By Opheera McDoom
KHARTOUM (Reuters) - A Darfur rebel unity congress, in jeopardy because the group's political leader refused to attend, could further divide the group and give the government the edge in the region's 2-1/2 year conflict, members said.
The congress in Darfur was called to elect new leadership to direct the Sudan Liberation Army (SLA), whose splits have worsened violence in Sudan's vast western region and stalled African Union-sponsored peace talks in Nigeria.
But the gathering of thousands of SLA members, who began arriving in the remote rebel-held area Haskanita last week, has so far failed to bring all sides together in part because SLA President Abdel Wahed Mohamed el-Nur has refused to attend.
"Nobody invited me to the conference," Wahed told Reuters on Tuesday from the mountainous headquarters of the rebel, Jabel Marra.
Mediators, charged with bridging the damaging gap between Nur and SLA Secretary General Minni Arcua Minnawi, remained at the congress site but had yet to meet with Minnawi.
"We are still waiting," Ahmed Abdel Shafiq Yagoub said. "The conference is still going on."
Nur is respected as the figurehead leader of the SLA, which launched a rebellion in early 2003, accusing Khartoum of monopolising wealth and power.
He returned to Darfur last week for the first time in more than 18 months, a move many say was to garner support ahead of the congress.
He said he would go instead to a U.S.-sponsored meeting in the Kenyan capital Nairobi on November 8, where he would meet SLA Secretary-General Minni Arcua Minnawi.
Nur and Minnawi have clashed many times over the past year. They have separate offices in the Eritrean capital Asmara and rarely present a united front.
Minnawi is aligned with the SLA's military, which turned out in force for the conference with thousands of fighters parading before him and commander-in-chief Juma'a Haggar.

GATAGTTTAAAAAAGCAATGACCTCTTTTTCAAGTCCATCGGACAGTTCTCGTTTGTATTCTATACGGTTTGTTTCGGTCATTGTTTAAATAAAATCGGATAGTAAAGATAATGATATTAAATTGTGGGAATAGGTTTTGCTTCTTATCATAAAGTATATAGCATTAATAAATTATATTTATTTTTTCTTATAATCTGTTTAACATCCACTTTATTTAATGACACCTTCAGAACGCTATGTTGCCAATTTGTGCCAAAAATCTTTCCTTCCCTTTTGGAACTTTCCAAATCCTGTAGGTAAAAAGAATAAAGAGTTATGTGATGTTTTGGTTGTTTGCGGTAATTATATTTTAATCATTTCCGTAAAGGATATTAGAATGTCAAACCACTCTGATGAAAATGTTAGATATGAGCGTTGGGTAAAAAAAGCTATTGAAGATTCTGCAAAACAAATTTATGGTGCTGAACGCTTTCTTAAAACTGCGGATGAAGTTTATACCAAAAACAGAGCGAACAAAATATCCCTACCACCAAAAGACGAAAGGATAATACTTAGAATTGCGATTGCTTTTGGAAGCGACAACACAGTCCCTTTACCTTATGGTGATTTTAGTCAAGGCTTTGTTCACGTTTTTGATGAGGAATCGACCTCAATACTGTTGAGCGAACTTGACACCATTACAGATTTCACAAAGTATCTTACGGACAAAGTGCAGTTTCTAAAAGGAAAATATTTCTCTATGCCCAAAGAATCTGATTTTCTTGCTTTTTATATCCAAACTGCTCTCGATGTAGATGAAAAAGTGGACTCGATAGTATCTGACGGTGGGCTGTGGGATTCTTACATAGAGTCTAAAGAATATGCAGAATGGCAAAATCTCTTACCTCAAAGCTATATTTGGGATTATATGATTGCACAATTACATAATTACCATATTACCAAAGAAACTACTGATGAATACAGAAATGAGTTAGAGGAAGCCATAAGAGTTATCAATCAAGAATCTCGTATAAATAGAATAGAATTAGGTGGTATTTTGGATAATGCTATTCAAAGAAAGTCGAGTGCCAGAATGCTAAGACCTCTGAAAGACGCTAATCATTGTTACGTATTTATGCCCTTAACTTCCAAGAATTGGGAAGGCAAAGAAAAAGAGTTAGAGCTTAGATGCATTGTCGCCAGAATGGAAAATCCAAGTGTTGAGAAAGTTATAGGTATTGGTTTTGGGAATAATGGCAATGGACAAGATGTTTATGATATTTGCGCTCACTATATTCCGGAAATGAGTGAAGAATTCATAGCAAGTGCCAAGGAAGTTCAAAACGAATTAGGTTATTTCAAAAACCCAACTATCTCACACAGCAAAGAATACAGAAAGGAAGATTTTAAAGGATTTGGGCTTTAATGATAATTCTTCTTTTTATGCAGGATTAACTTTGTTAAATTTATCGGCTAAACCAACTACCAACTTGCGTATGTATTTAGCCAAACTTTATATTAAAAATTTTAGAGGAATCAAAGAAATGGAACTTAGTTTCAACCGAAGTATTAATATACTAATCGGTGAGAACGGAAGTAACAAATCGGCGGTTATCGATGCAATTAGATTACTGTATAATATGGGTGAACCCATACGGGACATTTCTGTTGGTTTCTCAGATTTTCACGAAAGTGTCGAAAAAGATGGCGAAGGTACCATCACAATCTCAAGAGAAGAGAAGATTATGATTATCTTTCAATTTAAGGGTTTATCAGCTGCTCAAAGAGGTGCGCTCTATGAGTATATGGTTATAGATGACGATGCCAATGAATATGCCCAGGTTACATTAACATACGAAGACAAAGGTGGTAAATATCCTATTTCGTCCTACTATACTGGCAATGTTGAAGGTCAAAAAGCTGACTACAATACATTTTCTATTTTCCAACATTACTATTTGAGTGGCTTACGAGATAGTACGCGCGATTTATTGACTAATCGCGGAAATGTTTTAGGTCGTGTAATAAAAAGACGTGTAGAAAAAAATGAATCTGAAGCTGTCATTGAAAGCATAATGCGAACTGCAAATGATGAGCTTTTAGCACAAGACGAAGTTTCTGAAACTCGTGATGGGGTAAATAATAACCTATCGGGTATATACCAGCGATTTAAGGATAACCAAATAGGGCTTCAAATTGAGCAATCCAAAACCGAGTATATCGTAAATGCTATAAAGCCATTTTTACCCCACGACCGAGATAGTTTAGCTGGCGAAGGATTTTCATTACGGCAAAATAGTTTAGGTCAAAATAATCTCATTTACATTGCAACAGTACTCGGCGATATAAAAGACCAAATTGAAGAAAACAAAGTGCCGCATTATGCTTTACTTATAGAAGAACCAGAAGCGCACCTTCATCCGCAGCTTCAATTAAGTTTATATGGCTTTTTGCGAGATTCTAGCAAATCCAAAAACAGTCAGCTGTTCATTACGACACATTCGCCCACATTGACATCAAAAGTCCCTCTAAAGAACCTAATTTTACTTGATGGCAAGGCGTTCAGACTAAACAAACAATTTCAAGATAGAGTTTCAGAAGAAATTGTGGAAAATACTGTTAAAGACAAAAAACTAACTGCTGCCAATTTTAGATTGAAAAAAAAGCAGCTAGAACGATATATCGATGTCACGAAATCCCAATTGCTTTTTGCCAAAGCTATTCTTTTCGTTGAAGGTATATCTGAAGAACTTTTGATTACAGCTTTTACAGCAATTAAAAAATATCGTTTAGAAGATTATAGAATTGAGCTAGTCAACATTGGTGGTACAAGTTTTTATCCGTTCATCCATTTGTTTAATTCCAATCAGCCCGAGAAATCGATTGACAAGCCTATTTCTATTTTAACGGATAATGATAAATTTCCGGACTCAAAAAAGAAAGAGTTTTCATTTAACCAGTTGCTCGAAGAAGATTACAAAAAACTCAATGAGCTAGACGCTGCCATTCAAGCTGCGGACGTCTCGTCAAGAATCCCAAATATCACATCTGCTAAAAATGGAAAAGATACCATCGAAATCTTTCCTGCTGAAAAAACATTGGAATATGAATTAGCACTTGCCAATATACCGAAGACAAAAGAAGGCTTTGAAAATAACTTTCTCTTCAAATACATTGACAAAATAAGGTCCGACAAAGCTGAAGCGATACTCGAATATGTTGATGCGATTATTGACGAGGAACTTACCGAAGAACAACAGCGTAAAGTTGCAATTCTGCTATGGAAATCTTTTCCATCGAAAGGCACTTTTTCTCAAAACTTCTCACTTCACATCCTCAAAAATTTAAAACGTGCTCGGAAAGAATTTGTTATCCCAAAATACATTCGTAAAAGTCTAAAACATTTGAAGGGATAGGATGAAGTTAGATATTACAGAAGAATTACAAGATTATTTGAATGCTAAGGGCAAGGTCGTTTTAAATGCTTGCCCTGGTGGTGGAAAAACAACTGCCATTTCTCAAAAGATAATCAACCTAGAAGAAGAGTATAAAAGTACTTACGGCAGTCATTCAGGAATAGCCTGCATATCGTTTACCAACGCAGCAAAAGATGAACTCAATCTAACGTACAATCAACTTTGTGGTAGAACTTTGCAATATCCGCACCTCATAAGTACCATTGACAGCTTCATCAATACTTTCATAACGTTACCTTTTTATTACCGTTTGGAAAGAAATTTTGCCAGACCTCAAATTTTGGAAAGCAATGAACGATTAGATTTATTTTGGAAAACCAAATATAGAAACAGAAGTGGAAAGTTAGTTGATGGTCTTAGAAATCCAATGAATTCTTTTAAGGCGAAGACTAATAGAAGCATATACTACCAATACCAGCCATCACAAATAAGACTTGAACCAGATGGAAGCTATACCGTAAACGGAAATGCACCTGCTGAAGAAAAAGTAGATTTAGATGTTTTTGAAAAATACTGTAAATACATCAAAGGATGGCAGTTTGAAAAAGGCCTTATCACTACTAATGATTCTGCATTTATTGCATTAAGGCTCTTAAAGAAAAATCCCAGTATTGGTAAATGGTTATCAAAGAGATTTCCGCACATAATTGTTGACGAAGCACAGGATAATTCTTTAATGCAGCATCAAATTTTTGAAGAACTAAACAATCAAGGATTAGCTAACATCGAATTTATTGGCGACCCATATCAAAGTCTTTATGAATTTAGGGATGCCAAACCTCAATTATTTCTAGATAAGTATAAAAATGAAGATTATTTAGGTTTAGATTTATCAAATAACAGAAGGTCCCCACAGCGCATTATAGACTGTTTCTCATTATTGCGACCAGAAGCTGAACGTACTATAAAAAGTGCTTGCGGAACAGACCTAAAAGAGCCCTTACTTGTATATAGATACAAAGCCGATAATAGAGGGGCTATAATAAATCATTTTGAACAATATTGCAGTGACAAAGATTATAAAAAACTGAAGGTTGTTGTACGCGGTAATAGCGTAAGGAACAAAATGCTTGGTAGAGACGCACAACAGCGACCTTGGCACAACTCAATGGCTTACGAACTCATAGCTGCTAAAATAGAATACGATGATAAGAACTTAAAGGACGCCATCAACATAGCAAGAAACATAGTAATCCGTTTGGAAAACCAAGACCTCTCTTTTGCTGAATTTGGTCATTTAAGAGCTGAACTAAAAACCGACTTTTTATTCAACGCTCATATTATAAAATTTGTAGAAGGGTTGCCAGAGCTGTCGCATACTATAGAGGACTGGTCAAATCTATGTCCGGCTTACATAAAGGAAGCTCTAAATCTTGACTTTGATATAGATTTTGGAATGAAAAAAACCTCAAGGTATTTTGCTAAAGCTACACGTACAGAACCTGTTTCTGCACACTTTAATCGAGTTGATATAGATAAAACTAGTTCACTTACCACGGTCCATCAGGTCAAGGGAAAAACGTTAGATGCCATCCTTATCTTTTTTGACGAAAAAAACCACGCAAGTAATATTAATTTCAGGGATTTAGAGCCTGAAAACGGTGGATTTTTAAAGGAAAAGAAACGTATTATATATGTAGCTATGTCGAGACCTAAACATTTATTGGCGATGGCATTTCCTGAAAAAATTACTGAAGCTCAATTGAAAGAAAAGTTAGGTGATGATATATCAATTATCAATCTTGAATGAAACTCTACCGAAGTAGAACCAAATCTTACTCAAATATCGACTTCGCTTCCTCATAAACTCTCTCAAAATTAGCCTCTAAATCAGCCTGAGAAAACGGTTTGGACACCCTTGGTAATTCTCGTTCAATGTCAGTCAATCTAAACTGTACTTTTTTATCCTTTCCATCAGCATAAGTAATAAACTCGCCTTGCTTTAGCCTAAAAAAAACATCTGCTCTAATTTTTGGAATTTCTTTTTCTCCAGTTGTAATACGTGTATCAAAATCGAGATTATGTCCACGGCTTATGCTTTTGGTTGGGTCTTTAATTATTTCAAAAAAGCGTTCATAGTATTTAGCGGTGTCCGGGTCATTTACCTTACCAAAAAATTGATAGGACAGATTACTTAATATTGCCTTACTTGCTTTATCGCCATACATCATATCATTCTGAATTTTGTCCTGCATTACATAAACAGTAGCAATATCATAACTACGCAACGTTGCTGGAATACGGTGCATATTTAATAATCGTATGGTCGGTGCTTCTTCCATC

Minnawi urged Nur to come and some members said if Nur did not attend the conference he would not be elected.
But some leaders at the congress expressed concern that it would go ahead and elect a new leadership without Nur's participation, which would create more factionalism.
GOVERNMENT GAINS BY SPLIT
"I don't think they should go ahead with the elections, as this would divide the leadership," the elderly humanitarian coordinator of the SLA Suleiman Adam Jamous told Reuters in Haskanita.
He said Nur would only take a few hundred fighters with him, but that any division was in the government's interest.
"They are too young," he said. "This struggle is older than them," he added, chiding them for putting their personality differences over the cause.
Tens of thousands have been killed and more than 2 million forced from their homes during the fighting, called genocide by the United States.
Khartoum, which is accused of arming Arab militias who raided Darfur villages, raping and murdering civilian population there, denies the charge. The International Criminal Court is investigating alleged war crimes in the area.
The United Nations, which had initially encouraged the meeting, was not represented at the congress because only one faction was participating.
"We are not going because it's not an all-inclusive conference," said U.N. spokeswoman Radhia Achouri.
But observers said that was taking Nur's side and instead the international community should push all leaders to attend the congress, called by the SLA grassroots.
"They are encouraging Nur's intransigence," said one international observer.
Tribal leader Tajeddin Ibrahim from Labado town in South Darfur said: "We want to see this movement democratised and for the leaders to unite and overcome their differences."
Darfur, a vast region the size of France, was an independent sultanate until 1916 when the British incorporated it into Sudan. The non-Arab tribes, mainly the Fur and Zaghawa, feel marginalised by the central tribes who have run government in Khartoum since independence in 1956.